The drive back to Addis Ababa, from Harar, took a long time. It’s only one lane in each direction, and there are a lot of trucks in Ethiopia. One thing I noticed, almost from the beginning, is the shocking number of crashed, and overturned, trucks on Ethiopia’s roads. Scenes such as this are not uncommon:
On a more positive note, camel caravans and traditional garb are very common in much of the area between Harar and Addis:
At one point, toward the end of our journey, we had to take a short detour due to roadwork. The detour was a dirt road, and to our left (downwind) was a hut that was clearly inhabited by a family. The constant truck traffic sent relentless clouds of thick dust directly toward the hut. I couldn’t stand such dust for even a minute; breathing would be difficult, let alone eating, socializing, playing etc. I asked my driver how anybody could live like that. His answer was “you get used to it.” There were plenty of other places to move the hut to; I guess I’ll have to add this to the list of things I’ll never understand.
After a while, we reached the entrance to one of Ethiopia’s finest roads: The expressway to Addis Ababa. it’s a toll road, but well worth the price. Animals, and slow-moving vehicles, are not allowed on this highway. As for quality, signage and upkeep, it’s as good as anything we have in the United States, if not better. Of course, as soon as we got off, we had to contend with the notorious Addis traffic and construction.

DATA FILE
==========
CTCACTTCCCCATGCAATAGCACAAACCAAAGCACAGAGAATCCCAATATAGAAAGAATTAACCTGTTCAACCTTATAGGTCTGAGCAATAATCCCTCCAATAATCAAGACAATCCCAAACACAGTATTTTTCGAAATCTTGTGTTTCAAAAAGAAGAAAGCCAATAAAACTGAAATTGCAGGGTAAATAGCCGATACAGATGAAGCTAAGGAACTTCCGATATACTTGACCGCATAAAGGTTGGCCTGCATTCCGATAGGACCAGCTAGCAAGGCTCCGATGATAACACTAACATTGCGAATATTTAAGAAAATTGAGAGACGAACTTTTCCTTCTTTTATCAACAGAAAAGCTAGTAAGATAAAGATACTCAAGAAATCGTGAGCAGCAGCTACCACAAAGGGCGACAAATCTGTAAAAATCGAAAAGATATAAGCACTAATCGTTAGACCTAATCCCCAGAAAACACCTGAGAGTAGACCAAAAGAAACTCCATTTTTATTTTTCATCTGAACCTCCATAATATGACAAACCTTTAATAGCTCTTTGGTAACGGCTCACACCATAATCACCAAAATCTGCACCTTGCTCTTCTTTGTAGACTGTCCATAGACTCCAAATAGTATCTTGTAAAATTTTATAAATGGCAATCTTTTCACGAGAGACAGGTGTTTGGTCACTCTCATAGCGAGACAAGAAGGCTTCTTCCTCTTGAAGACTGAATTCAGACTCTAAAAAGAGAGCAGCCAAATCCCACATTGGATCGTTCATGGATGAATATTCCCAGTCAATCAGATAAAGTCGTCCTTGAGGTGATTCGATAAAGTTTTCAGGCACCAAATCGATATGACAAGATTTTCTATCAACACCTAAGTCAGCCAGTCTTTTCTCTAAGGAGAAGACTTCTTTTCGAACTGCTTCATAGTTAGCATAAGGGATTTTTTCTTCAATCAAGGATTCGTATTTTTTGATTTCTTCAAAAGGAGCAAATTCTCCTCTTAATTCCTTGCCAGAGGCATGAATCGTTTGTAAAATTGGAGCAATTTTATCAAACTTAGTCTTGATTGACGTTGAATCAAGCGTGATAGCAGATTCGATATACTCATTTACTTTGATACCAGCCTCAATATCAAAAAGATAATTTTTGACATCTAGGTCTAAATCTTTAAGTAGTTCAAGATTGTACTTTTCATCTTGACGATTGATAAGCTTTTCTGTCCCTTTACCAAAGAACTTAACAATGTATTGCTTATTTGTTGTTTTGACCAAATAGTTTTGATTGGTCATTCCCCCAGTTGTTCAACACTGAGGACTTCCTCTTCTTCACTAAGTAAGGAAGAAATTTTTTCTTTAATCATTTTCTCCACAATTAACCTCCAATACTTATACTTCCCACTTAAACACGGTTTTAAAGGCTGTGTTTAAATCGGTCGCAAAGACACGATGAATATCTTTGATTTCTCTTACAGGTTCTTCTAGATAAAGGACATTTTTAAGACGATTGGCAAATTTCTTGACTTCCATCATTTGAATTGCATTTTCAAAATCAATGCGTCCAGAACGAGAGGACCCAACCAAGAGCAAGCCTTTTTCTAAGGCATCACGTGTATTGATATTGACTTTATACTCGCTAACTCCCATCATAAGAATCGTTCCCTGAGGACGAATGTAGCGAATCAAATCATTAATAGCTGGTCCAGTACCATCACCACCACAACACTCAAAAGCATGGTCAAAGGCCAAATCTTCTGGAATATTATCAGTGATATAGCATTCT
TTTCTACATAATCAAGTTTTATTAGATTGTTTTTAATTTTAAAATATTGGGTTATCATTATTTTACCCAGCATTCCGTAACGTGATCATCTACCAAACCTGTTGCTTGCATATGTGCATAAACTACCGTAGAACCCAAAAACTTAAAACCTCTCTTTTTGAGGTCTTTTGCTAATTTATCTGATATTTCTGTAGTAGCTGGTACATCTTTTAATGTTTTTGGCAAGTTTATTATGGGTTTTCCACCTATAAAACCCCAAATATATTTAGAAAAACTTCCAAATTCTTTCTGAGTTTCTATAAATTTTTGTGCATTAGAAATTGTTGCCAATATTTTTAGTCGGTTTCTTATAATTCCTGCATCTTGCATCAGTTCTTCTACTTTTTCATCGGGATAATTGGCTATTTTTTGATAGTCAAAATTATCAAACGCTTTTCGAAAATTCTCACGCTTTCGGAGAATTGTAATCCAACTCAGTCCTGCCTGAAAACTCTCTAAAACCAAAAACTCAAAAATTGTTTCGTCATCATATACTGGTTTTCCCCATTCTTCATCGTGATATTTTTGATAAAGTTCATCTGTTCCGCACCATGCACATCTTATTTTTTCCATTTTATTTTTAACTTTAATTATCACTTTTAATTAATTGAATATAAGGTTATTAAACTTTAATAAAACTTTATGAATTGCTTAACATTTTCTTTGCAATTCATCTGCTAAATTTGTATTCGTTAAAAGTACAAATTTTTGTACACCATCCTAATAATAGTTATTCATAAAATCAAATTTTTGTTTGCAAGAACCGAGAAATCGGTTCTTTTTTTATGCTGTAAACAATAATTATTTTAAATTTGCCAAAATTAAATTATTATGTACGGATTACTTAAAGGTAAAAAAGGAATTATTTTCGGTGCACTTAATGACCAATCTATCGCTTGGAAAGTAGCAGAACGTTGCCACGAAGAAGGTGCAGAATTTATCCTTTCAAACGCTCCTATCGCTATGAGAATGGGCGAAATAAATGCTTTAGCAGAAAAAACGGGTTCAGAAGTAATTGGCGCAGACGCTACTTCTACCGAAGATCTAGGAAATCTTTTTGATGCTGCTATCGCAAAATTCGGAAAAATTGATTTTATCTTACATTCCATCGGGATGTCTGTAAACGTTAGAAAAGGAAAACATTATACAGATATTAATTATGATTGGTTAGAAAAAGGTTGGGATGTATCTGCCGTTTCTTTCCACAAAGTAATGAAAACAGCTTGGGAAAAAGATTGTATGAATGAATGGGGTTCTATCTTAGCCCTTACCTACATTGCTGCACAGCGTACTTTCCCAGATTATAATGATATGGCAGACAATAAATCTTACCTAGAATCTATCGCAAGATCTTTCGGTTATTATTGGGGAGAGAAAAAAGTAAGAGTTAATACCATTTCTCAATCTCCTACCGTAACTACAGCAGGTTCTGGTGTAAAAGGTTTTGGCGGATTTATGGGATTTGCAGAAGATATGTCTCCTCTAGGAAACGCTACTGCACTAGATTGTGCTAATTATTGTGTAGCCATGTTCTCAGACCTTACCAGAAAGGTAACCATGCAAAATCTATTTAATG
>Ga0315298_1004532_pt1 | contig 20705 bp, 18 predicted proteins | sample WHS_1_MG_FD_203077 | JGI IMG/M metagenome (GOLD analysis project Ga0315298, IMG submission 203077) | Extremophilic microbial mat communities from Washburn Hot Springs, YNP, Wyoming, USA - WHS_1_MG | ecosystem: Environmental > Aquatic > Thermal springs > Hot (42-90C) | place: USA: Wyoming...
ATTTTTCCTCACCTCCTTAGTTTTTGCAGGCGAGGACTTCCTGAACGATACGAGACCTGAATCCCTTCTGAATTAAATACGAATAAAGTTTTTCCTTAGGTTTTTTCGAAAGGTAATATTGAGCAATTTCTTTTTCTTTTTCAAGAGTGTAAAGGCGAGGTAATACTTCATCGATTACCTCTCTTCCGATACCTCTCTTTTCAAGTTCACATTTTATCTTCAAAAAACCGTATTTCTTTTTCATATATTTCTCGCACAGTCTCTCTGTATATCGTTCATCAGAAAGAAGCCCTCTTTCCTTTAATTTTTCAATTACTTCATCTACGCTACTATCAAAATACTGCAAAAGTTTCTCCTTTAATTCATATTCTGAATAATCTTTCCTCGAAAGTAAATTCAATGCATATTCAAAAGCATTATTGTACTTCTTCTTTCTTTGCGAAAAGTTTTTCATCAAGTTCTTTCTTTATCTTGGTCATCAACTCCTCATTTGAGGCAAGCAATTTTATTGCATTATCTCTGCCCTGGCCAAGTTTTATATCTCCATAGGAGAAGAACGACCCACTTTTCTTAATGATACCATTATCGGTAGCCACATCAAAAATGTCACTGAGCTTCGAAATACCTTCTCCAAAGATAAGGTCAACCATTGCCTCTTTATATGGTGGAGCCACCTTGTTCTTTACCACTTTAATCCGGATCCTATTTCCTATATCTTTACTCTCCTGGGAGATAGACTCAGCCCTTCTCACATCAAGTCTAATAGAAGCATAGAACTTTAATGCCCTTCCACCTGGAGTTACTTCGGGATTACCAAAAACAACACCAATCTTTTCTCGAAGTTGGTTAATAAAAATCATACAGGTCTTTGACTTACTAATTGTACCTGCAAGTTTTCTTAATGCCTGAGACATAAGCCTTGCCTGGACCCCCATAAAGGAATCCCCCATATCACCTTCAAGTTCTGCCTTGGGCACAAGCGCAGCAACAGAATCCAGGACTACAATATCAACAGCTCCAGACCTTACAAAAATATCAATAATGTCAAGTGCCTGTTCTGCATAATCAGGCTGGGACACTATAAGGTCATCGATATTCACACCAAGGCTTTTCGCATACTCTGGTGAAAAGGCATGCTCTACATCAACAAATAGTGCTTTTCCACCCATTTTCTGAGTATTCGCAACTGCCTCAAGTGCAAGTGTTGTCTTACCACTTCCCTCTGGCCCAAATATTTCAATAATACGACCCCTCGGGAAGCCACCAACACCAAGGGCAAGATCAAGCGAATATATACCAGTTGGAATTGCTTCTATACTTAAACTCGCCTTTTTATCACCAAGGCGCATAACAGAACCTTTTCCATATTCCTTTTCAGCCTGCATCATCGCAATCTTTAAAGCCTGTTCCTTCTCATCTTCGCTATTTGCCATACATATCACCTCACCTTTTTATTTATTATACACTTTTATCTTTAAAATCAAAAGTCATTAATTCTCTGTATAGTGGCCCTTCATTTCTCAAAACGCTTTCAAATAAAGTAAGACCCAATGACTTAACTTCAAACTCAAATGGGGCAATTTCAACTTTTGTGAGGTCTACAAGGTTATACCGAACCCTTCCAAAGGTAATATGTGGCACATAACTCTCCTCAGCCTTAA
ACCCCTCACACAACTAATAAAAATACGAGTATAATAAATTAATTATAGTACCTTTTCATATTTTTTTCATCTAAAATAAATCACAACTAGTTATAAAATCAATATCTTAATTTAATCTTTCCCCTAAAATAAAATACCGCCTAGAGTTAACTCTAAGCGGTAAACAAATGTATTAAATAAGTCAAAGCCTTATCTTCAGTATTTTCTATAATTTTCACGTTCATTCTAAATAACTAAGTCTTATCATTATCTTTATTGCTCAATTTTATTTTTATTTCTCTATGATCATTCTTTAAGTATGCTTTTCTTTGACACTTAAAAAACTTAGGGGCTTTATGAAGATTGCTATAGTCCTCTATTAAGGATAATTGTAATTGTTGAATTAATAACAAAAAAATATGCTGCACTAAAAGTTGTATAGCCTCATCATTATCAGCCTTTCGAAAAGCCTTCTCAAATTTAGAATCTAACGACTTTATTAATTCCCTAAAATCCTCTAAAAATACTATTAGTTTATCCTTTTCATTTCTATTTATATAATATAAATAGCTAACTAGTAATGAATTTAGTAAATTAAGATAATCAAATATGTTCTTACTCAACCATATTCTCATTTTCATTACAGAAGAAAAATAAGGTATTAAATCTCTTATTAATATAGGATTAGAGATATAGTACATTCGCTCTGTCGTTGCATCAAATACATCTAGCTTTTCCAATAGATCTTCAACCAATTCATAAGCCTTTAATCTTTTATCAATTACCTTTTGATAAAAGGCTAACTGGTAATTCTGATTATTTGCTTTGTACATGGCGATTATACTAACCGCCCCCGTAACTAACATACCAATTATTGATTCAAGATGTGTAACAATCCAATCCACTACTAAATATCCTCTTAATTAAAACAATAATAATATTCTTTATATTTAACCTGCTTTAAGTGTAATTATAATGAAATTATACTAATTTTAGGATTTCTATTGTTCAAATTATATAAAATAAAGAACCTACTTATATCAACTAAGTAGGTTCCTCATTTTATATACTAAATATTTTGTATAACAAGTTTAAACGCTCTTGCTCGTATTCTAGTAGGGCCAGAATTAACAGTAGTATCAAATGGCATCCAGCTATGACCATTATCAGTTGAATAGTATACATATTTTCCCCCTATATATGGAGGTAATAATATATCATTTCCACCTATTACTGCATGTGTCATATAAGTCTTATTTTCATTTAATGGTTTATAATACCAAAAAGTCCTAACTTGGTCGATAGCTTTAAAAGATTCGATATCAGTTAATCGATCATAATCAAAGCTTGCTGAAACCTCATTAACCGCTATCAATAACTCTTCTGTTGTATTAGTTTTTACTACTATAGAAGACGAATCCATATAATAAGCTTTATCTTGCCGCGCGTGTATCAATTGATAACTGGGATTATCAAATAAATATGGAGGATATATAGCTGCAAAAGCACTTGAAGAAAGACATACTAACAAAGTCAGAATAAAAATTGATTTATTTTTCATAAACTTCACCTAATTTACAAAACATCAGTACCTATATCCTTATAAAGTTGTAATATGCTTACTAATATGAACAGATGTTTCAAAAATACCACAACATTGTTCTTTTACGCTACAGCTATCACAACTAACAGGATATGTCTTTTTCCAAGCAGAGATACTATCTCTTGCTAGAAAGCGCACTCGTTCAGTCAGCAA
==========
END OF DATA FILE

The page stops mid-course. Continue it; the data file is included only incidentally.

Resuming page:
Toward the end of my Ethiopian tour, I had the opportunity to visit the largest open-air market in Africa, the famous “Merkato” of Addis Ababa. It’s a rough and tumble place, where men and women sell their wares, and sweat for a living every day. In general, people there don’t like having their photos taken, but this doesn’t mean it can’t be done.
The pounding of metal, along with the smell of welding and smoke, really adds to the ambiance:
Speaking of metal, it’s interesting to see the uses for rebar in the third world. In Gondar, I saw it used on a tombstone:
The taxi driver who took me to the merkato used it to replace his window handle:
I concluded my visit to the Merkato by purchasing a fine leather belt for 60 Birr. The man initially wanted 200 Birr, but I didn’t need a belt that badly – so I offered 60 and started to walk away. That’s how great deals are struck in much of the world. 60 Birr is about $2.50. Not bad!